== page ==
Throughout the writing of Watch That Rat Hole, that one question persisted.
Why dig through those old files moldering in storage? Why read and reread those long-forgotten Realty Stock Review issues? Why poke into nagging questions locked into the deep recesses of my brain? Why chronicle your actions in a ringside seat witnessing the REIT Revolution?
Writing this memoir was sometimes personally painful, forcing me to fess up to mistaken judgments and spreading on the public record events and experiences previously known by only a few family members or friends.
Let sleeping dogs lie, right?
This work began in 2009 as a letter to my children to answer a comment from one of son Doug’s friends: “If I can figure out what Doug’s father does, I’m going to do it too.”
Perhaps that comment reflects the eternal divide between the parents’ occupations and their children’s perception of what parents do to put food on the table. Biographies and obituaries routinely refer to the subject’s parents as shopkeepers, businessmen, or teachers, a shorthand way to explain the home environment and life station into which the subject was born. Often these references serve to indicate how the individual being profiled rose from humble beginnings to achieve some exalted station in life.
Take it as fact that great literature can be born from the desire to explain, or justify as the case may be, an individual’s personal route from point A, his or her origins, to point B, his or her present station. In this context, that 2009 beginning was solidly within the normal desire of those of advanced years to communicate to subsequent generations roads taken or abandoned, risks assumed, and choices made, all with the unstated motive of helping those who may follow similar paths.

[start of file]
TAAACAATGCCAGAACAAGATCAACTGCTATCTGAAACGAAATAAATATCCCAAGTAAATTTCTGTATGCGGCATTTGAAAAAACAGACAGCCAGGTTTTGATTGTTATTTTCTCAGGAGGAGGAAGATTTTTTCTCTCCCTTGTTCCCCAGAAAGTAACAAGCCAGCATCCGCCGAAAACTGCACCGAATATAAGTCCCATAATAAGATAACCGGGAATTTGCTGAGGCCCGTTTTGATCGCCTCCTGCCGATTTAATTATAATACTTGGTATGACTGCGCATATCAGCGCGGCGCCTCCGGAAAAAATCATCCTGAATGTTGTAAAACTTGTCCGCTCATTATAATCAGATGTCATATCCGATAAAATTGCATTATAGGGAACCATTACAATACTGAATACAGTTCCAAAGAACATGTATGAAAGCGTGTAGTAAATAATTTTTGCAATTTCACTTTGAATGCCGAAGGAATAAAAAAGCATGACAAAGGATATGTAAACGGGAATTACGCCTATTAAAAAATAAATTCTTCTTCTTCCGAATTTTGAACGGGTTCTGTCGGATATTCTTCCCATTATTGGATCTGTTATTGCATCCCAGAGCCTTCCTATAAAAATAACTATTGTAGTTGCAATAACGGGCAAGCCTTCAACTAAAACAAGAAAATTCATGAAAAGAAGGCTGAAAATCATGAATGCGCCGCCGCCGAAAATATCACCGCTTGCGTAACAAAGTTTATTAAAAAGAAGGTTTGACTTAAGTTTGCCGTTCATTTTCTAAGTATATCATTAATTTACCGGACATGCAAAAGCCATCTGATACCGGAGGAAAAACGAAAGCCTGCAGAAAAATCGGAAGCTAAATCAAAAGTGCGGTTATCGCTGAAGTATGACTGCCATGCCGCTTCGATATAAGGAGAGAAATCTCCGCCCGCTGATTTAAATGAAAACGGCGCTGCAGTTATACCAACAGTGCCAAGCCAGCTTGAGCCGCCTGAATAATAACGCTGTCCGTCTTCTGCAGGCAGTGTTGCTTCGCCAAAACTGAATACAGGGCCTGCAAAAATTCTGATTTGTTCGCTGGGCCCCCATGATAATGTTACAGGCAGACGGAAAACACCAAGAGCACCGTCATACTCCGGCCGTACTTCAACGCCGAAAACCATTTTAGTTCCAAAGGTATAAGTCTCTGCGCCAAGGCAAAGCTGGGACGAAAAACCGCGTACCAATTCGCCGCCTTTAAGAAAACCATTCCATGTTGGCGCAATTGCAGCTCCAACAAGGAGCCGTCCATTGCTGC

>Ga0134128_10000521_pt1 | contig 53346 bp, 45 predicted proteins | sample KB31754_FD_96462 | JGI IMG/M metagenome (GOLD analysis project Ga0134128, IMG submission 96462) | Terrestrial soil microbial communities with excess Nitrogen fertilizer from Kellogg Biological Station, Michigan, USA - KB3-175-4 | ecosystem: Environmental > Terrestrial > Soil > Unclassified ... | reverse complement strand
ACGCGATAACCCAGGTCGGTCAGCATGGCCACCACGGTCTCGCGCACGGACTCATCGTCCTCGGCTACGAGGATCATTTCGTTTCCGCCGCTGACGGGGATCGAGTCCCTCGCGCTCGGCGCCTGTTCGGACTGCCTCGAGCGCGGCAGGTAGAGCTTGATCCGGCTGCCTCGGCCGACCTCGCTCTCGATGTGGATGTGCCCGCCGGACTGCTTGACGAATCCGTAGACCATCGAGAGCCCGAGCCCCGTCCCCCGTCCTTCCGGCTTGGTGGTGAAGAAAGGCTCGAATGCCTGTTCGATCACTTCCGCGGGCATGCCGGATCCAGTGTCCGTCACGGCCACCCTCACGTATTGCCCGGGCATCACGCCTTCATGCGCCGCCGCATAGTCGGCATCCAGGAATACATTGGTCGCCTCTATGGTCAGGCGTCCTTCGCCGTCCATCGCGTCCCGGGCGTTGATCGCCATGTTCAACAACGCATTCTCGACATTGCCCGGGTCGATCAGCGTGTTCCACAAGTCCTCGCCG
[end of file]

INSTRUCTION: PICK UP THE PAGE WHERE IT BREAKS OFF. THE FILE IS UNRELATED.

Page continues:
My effort moved from a simple letter to children when the late Bob Elfers, a longtime friend with whom it was impossible to have a brief or inconsequential conversation, wrote me a challenging note quoting Socrates’ immortal dictum, “A life unexamined is not worth living.” Somehow those words resonated and impelled me to analyze more deeply my work chronicling the REIT Revolution by editing and publishing Realty Trust Review and later Realty Stock Review, during the 1970s and 1980s. But by what standards?
I could obviously view RTR/RSR through the lens of its time or more rigorously through contemporary standards of heightened transparency to serve investors. I could use rubbery standards producing an inevitable whitewash, or I could measure my work against the eternal benchmark of innate honesty and integrity for investors.
Ultimately I reverted to my reporter’s instinct to report what I wrote or said without editorial comment. It is what it is, without embellishment. The result may feel lumpy, like a sack of potatoes, to some readers. But I believe the result is also unvarnished Ken Campbell, and I hope reveals insights into my thinking and decisions as situations unfolded.
“Who would be interested in reading about the REITs, or real es- tate investment trusts, during their unhappy decades of the 1970s and 1980s?” asked one colleague, more attuned to the vagaries of the vastly different REITs and stock market of 2015. I reply that I hope to en- lighten without preaching, to pass on to a new generation of professional strivers a few insights learned on stock market and business topics that never go out of style. My paradigms are my grandchildren and colleagues at CBRE Clarion Securities, mostly twenty- and thirty-somethings with long lives of knotty options and choices ahead. They constitute my eclectic sample of one hundred future leaders and potential readers. It’s my hope that retelling decades-ago events in the dawn of a new and vibrant REIT industry may offer guideposts to those facing today’s challenges and opportunities in whatever setting and may inspire them to take paths less trodden, to try the new and unique, the unproven and unpredictable, and even the wildcard every so often. Let serendipity reign!
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